Words and photos by Kevin C. Limjoco
IT WAS another round of guiltless pleasure all over again! This time Ford Philippines sent me to cover the landmark celebration of the Ranger Raptor super truck being built in Silverton, Pretoria, South Africa. I, along with journalists from Thailand, Vietnam, Australia, and South Africa, were the first wave of motor journalists to test the factory’s finished production super bakkies (I prefer how the South Africans refer to pickup trucks). The Silverton plant currently produces the Ranger pickup for export to 148 markets in Africa, the Middle East and Europe.
We first flew in to Johannesburg to settle in and immerse ourselves in the local culture as best we could, given the time constraints. We went to the Lion and Safari Park in Broederstroom for a couple of entertaining and informative hours with the wildlife, then carried on to the Harties Aerial Cableway, which extends to the top of the Magaliesberg mountain range and offers a spectacular panoramic view of the Hartbeespoort Dam and the surrounding area.
The next day we flew out of Johannesburg and headed northwest to Upington, Northern Cape, on the banks of the Orange River, known for fine wines from the Orange River Cellars and the Kalahari Basin. After we landed and had our briefing, we jumped on our dedicated Ford Ranger Raptors and drove north on the R360 for the Goera Pan, an ancient salt bed which is surrounded by characteristic Northern Cape Kalahari rolling red dune landscapes, situated on route to the Kgalagadi Transfrontier Park and a gateway to Namibia and Botswana. It was here, after driving on the well-paved tarmac of the R360, that we all got to explore the incredible abilities of the Ford Ranger Raptor.
For a quick recap, the Ford Ranger Raptor uses bespoke long-travel FOX Racing suspension, has a 150 mm wider track, 168 mm wider body, bespoke BFGoodrich All-Terrain KO2 tires (a paragon for all-terrain capability), and over 350 unique components compared to the standard Ranger. It can wade water to the new class-best of 850 mm depth, while being the fastest, nimblest, quickest, and most comfortable super truck ever.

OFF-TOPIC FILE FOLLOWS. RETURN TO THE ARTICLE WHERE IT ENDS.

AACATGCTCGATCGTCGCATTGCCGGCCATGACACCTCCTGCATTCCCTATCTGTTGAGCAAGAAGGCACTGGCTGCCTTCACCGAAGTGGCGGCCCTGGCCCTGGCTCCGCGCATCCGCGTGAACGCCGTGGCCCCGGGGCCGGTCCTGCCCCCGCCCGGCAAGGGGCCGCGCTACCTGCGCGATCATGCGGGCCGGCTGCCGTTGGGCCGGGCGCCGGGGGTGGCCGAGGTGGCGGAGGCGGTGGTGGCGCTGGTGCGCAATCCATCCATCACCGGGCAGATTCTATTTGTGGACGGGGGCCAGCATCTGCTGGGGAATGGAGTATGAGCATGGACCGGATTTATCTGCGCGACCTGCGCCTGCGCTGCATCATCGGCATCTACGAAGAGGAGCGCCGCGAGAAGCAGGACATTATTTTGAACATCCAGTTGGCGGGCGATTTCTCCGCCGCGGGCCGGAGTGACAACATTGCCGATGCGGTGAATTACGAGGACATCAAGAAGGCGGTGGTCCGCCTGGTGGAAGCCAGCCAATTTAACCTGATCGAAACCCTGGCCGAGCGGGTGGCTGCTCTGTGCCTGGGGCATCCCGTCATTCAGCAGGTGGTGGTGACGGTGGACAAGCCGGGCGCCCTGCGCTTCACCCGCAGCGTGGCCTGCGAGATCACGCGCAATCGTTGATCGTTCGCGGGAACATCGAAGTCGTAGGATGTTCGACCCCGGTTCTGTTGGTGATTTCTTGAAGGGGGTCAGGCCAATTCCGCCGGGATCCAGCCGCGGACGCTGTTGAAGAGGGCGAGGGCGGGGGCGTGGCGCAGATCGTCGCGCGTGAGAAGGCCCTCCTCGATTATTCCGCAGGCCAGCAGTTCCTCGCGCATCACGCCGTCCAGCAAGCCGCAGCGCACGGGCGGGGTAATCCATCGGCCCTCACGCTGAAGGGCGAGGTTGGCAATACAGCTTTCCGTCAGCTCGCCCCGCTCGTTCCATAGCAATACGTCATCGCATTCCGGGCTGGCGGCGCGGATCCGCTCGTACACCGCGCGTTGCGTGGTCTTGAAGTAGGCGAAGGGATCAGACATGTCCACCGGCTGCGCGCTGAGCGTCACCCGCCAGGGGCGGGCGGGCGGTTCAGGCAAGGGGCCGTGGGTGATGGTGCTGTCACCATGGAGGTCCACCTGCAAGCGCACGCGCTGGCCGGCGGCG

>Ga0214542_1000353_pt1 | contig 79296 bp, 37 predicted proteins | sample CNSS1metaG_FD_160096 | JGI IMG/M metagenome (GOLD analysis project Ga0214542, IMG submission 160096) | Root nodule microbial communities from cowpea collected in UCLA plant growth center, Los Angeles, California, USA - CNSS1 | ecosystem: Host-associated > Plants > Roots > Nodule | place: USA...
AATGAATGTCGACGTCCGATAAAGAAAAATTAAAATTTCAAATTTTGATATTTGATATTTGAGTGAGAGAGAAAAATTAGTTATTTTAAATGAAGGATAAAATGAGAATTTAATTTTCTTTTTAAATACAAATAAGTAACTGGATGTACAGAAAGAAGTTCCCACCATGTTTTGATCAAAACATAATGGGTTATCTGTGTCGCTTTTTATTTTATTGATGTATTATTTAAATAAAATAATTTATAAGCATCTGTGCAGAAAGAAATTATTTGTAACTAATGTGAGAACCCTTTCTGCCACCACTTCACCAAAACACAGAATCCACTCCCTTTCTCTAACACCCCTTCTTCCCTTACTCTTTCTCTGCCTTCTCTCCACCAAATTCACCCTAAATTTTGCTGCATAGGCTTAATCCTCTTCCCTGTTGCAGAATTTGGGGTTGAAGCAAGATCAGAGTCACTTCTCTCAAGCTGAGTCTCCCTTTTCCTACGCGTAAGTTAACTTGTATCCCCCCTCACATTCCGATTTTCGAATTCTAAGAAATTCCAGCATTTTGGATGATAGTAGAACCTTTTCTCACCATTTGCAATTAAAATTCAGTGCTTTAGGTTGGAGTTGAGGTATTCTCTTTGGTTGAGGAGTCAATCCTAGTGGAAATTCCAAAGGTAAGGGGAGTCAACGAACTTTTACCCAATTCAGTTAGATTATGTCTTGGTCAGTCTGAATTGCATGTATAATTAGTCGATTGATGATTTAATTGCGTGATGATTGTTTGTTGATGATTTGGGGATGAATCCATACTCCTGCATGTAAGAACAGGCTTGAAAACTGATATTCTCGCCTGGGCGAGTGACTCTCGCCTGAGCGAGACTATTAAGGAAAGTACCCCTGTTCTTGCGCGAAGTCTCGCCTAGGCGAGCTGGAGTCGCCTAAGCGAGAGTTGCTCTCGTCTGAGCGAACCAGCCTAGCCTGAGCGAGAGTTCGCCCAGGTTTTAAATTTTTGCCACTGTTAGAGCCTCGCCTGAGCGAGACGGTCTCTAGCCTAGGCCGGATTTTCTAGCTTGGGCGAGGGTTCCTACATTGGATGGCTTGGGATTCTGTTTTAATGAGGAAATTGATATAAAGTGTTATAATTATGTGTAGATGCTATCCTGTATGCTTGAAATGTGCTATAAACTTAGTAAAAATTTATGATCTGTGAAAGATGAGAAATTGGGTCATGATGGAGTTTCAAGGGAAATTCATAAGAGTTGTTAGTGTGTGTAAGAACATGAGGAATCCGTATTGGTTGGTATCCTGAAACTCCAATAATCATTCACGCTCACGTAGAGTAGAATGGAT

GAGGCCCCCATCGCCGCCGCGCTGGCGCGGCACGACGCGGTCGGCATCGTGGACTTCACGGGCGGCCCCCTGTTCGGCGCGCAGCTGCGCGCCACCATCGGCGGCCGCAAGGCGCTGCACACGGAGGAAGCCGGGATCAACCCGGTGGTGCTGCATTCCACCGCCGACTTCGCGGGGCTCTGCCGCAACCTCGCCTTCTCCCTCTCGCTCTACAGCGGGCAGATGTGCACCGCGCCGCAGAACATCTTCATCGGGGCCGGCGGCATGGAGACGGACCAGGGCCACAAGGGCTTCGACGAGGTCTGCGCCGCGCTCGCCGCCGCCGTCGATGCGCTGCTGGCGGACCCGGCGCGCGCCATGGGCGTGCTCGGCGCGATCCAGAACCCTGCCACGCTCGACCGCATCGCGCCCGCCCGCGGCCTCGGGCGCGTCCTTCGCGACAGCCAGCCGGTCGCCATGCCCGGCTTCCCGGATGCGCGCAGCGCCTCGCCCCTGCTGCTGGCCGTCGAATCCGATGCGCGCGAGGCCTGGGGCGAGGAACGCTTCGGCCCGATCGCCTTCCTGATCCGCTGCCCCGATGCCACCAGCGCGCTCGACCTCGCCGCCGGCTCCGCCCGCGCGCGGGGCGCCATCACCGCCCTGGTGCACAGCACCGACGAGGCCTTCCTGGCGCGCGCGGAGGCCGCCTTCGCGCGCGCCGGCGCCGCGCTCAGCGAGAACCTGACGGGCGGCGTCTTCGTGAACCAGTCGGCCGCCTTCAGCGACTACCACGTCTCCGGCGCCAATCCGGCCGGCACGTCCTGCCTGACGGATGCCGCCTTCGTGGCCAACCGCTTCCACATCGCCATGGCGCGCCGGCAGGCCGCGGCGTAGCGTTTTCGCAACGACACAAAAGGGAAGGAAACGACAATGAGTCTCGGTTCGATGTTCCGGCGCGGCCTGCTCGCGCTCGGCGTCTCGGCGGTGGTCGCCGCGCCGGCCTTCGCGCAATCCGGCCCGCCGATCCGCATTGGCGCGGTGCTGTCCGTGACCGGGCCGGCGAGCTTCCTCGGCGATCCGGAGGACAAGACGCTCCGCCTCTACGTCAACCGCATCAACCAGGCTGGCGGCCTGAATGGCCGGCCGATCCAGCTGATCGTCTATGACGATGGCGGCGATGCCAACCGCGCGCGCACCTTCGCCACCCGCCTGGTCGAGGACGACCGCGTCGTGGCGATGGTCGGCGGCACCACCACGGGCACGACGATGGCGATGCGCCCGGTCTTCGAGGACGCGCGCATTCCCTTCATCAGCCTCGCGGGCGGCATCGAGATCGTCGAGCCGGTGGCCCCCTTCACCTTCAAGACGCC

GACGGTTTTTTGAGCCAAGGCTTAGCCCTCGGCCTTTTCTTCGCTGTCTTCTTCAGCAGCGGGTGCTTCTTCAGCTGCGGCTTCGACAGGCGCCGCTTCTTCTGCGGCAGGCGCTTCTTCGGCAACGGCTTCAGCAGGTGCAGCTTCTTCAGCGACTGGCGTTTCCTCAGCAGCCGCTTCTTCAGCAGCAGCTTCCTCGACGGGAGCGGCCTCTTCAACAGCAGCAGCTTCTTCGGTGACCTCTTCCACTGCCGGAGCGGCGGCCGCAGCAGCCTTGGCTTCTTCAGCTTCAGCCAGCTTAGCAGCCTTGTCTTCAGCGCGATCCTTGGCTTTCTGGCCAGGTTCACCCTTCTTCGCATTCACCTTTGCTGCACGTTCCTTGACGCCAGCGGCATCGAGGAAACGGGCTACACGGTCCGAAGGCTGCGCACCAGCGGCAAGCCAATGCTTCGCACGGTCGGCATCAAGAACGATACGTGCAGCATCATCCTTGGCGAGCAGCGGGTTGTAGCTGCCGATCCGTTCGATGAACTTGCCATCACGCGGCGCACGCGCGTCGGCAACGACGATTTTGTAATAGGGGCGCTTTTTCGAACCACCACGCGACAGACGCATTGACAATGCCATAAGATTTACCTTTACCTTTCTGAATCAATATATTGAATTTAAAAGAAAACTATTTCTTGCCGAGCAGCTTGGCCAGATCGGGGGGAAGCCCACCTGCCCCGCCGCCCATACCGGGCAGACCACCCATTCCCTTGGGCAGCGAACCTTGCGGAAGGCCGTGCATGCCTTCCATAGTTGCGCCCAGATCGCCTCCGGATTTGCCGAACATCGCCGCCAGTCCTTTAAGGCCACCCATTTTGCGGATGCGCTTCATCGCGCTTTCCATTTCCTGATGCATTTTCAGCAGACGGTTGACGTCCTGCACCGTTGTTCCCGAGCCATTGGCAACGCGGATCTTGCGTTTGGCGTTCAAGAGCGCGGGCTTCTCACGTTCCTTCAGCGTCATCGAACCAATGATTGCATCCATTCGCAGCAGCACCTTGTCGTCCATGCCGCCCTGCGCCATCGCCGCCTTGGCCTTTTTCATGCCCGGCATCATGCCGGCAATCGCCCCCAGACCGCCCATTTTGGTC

At the Goera Pan, we all got to drive, for as long as we desired, primarily three exercises: a rally stage, a sand stage, and a slalom stage. The only physical differences applied to the vehicles were adjusted tire pressures, the lowest setting for sand, mid-setting for the rally, and the closest to stock pressures for the slalom stage. The other adjustments made to suit each exercise were from the steering wheel 6-mode intelligent terrain control, 4-Low and 4-High knob, and rear differential lock button. The rally stage course was an 8-minute route that had the most variable terrain that began on the salt-bed flats that led to the semi-desert hills then back down again. We ran it on “Baja” mode for optimal high-speed off-road performance. The most challenging stage was on the deep sand dunes where we all maxed out our off-road skills climbing and plowing through the course. The last stage was the least laborious and the most juvenile as we just enjoyed four-wheel drifting through dual concentric courses.
There was one last exercise after the whole day in the beating sun, a 7-kilometer alternative route near a cattle range that had multiple consecutive high-speed jumps where we would literally jump and soar at speeds over 150 km/h! On my last jump at close to 160 km/h I saw a large and unfazed South African Oryx at the crest. The huge buck must have confused the convoy of jumping bakkies as a herd of mechanical fools!
We drove the living hell out of the Ranger Raptor over some of the most challenging terrain without breaking a sweat. It’s so capable that it makes even inexperienced drivers perform like professionals. The Raptor is the very top triathlete in the trucking class. Its monumental ability to maintain speed as it jumps, crawls, wades through rivers — all in even the most unforgiving terrain — is truly astonishing. It is the very best balanced and most exploitable super truck ever produced. This last South African experience simply reinforced it!